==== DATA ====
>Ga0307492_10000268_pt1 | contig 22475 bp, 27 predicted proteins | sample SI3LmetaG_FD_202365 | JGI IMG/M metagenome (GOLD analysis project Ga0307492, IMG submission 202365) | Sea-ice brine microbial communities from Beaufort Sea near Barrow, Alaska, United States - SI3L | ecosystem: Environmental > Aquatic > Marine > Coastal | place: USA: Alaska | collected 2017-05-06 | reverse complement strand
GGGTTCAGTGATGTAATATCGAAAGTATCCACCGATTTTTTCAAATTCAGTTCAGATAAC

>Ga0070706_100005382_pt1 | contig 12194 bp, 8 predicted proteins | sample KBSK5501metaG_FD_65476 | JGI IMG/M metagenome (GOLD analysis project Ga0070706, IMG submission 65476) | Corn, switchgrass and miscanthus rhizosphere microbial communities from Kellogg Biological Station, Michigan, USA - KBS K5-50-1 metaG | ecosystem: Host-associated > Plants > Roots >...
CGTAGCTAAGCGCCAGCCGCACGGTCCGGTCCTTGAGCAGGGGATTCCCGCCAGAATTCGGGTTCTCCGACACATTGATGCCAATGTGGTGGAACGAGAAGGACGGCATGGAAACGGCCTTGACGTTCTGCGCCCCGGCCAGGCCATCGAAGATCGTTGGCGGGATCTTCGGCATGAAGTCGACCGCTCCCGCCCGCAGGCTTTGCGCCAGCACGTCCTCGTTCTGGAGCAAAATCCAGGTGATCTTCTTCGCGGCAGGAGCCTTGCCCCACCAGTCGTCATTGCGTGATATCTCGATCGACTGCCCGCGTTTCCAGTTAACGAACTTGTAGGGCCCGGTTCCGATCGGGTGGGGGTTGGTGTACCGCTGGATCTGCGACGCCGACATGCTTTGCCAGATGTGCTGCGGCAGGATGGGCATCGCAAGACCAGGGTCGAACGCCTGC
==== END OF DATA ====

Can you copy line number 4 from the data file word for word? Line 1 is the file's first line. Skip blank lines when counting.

CGTAGCTAAGCGCCAGCCGCACGGTCCGGTCCTTGAGCAGGGGATTCCCGCCAGAATTCGGGTTCTCCGACACATTGATGCCAATGTGGTGGAACGAGAAGGACGGCATGGAAACGGCCTTGACGTTCTGCGCCCCGGCCAGGCCATCGAAGATCGTTGGCGGGATCTTCGGCATGAAGTCGACCGCTCCCGCCCGCAGGCTTTGCGCCAGCACGTCCTCGTTCTGGAGCAAAATCCAGGTGATCTTCTTCGCGGCAGGAGCCTTGCCCCACCAGTCGTCATTGCGTGATATCTCGATCGACTGCCCGCGTTTCCAGTTAACGAACTTGTAGGGCCCGGTTCCGATCGGGTGGGGGTTGGTGTACCGCTGGATCTGCGACGCCGACATGCTTTGCCAGATGTGCTGCGGCAGGATGGGCATCGCAAGACCAGGGTCGAACGCCTGC